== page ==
DR QURATULAIN ZAIDI of MindNLife discusses bullying, an all-too-common phenomenon found in schools (and, indeed, the daily life of adults) around the world, including Hong Kong.
What is bullying?
Bullying is defined as repeated interpersonal behaviour, typically between children with unequal power, which is intended to do physical or psychological harm, and can lead to other negative outcomes for both the bully and the victim. It can start as early as age six or seven.
Different types of bullying
There are different kinds of bullying. Verbal bullying, for example, is the use of words and name-calling to gain power over a target, potentially leaving deep emotional scars. It can be confusing for someone to try and work out whether such name-calling is “banter” or bullying; in short, if it becomes persistent and regular, it’s bullying. It’s equally about how you feel, too; if the words make you uncomfortable and you have told the person to stop but they persist, this is what we call verbal bullying.
Physical bullying is the most obvious form of bullying; it occurs when a person uses physical force to gain power over a target. If you suspect your child is being physically bullied, start a casual conversation – ask what’s going on at school, during recess or on the way home. Based on the responses, ask your child if anyone is being mean to them – and do try to keep your emotions in check. Emphasise the value of open, ongoing communication with you and with teachers or school counsellors. Document the dates and times of bullying incidents, the responses from people involved, and the actions that have been taken. Don’t contact the parents of the bully or bullies to resolve matters on your own.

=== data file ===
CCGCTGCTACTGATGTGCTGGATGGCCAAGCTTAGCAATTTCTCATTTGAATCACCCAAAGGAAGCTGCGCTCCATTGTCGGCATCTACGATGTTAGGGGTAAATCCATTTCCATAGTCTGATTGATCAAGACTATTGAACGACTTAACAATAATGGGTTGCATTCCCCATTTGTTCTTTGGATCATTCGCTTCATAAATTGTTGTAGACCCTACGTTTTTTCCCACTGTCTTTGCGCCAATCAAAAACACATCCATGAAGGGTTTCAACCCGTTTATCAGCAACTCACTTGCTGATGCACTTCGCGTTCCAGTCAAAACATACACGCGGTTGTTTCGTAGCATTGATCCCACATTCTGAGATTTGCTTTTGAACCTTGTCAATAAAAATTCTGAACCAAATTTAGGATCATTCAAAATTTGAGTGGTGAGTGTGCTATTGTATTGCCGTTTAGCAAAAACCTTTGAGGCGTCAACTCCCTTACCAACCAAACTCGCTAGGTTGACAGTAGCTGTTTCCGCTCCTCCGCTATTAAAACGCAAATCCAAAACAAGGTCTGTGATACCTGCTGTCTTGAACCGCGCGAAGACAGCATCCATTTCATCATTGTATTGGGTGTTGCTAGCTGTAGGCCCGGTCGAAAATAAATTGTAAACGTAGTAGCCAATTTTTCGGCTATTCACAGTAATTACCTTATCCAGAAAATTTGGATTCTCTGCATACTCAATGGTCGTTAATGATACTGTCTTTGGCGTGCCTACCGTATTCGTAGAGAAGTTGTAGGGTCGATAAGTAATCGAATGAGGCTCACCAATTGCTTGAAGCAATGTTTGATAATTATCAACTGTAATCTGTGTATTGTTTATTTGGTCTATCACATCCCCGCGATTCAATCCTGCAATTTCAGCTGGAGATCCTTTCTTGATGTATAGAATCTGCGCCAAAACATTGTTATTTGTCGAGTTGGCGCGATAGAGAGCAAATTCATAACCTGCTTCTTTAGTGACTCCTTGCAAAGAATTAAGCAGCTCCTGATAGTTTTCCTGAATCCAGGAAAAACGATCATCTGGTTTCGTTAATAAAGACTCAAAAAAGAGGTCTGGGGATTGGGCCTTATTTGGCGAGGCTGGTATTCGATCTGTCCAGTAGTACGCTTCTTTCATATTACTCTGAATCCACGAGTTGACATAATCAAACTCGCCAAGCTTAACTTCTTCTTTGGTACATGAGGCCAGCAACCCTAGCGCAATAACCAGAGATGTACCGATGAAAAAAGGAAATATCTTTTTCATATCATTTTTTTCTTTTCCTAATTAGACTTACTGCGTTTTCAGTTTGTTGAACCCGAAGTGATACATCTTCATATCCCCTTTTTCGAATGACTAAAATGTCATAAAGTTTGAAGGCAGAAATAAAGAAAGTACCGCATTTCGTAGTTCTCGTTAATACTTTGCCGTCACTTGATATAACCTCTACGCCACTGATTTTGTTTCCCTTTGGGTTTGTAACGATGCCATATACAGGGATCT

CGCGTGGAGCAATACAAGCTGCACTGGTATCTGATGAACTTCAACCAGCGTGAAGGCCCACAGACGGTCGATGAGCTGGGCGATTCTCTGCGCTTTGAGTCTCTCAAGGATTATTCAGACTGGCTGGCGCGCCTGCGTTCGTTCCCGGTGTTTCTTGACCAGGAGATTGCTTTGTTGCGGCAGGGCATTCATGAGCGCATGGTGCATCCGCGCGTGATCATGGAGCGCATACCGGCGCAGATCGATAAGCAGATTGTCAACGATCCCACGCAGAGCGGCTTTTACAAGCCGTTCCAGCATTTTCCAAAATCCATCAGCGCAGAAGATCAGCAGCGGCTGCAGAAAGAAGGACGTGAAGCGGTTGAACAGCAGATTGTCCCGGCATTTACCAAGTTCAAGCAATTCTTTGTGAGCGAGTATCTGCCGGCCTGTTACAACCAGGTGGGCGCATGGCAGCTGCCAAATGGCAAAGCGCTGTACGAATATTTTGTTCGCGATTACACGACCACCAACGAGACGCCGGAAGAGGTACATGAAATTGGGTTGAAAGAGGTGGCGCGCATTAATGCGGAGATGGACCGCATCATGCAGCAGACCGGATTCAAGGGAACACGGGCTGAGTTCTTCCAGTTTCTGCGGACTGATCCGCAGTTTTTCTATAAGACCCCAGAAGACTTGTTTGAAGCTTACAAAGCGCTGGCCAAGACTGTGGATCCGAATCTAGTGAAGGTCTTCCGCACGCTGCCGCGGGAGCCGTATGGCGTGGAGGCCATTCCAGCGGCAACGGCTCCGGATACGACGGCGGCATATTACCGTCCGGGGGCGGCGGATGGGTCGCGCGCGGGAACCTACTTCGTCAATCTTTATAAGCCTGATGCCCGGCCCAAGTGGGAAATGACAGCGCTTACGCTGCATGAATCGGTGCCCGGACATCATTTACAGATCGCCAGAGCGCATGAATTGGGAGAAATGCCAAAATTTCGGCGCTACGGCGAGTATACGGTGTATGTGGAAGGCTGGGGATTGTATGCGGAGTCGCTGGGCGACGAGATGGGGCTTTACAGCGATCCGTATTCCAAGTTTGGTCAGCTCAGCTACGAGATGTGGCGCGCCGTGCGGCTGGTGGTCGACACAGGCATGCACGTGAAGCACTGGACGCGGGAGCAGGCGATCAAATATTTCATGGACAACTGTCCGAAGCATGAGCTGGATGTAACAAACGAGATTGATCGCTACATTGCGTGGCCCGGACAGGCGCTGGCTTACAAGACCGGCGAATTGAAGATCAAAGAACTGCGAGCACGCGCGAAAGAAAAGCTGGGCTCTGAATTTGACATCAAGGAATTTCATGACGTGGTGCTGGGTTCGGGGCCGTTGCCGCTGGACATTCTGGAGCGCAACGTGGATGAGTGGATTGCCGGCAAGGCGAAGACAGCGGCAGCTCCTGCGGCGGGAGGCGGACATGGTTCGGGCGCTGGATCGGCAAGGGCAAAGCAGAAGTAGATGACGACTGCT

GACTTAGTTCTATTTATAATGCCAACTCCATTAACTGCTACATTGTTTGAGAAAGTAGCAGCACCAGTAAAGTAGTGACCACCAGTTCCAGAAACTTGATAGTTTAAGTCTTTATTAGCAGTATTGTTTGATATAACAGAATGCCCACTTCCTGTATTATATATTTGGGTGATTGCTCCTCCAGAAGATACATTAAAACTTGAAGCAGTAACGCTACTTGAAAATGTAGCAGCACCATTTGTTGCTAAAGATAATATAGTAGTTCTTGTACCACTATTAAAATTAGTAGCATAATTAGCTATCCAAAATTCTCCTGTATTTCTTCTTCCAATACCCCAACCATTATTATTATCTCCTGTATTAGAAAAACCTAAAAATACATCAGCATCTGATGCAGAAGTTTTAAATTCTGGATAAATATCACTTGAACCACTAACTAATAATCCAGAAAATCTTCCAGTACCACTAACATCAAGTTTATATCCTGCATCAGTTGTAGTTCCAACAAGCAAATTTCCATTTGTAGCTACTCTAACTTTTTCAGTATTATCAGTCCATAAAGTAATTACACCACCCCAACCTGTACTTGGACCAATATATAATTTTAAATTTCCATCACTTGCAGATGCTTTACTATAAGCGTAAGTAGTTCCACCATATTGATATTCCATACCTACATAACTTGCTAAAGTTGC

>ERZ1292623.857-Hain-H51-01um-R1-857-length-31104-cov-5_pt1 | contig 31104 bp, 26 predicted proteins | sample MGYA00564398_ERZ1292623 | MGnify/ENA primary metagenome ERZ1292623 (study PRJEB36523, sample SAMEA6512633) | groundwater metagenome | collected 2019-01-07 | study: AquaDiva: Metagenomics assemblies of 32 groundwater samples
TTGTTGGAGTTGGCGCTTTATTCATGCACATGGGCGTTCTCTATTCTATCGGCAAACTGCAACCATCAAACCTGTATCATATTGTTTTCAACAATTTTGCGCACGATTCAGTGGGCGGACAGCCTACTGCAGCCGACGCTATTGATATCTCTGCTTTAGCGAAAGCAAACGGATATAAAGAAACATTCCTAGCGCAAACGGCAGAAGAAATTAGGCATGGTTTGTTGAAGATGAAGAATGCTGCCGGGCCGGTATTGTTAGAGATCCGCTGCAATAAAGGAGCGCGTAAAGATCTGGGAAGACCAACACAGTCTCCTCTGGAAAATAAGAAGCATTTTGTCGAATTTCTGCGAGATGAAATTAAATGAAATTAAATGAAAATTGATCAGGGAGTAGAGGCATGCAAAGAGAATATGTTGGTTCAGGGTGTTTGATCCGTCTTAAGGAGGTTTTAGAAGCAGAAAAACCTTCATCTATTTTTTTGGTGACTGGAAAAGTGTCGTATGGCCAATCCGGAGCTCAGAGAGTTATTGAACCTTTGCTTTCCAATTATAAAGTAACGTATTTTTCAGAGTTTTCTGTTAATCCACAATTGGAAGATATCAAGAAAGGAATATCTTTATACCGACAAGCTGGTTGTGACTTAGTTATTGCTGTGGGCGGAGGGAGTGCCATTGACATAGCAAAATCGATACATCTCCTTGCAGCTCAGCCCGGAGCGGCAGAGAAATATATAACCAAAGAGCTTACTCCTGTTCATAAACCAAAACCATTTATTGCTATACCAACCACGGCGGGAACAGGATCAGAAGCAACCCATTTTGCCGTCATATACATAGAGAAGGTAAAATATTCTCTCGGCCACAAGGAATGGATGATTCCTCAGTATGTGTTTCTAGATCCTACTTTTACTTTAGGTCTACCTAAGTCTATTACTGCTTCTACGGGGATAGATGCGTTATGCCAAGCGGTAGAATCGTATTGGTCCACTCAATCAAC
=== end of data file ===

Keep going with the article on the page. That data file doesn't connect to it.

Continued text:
Relational bullying involves exclusionary tactics – deliberately preventing someone from joining or being part of a group, whether it’s at a lunch table, game, sport or social activity. With this kind of bullying you need to watch for mood changes, withdrawal from peer groups, and a shift toward being alone more than usual. Girls are more likely than boys to experience social exclusion through nonverbal or emotional intimidation. The pain can be as strong as with physical bullying, and can last longer.
Again, talk to your child and ask about their day. Help them find things to make them feel positive about themselves, and make sure they know there are people who love and care about them. Focus on developing their talents and interests in music, arts, athletics, reading and after-school activities so your kids build relationships outside of school.
10 Signs Your Child Might Be Being Bullied
- Unexplainable injuries
- Lost or destroyed clothing, books, electronics or jewellery
- Frequent headaches or stomach aches, feeling sick or faking illness
- Changes in eating habits
- Difficulty sleeping or frequent nightmares
- Declining grades
- Loss of interest in schoolwork, or not wanting to go to school
- Sudden loss of friends or avoidance of social situations
- Feelings of helplessness, anxiety or decreased self esteem
- Self-destructive behaviours
Don’t feed the trolls!
While cyberbullying tends to involve people who are known to each other (even if the bully is seeking to hide their identity), trolling is often carried out by someone without a clear relationship to the recipient. Children and adults alike can be the target of trolling. A “troll” leaves intentionally provocative or offensive messages on the internet in order to get attention, cause trouble or upset someone. Some trolls target public figures with large social media followings in the hope that their hateful messages are re-broadcast to a wider audience. More relevant here is the second type of troll, who exhibits a psychological trait known as “negative social potency”. These trolls get pleasure from upsetting the people they target. If their victim responds, it only encourages them to continue.
Why do some people think it’s okay to say racist, inflammatory or otherwise socially inappropriate things online? Research shows that there are both environmental and individual factors involved.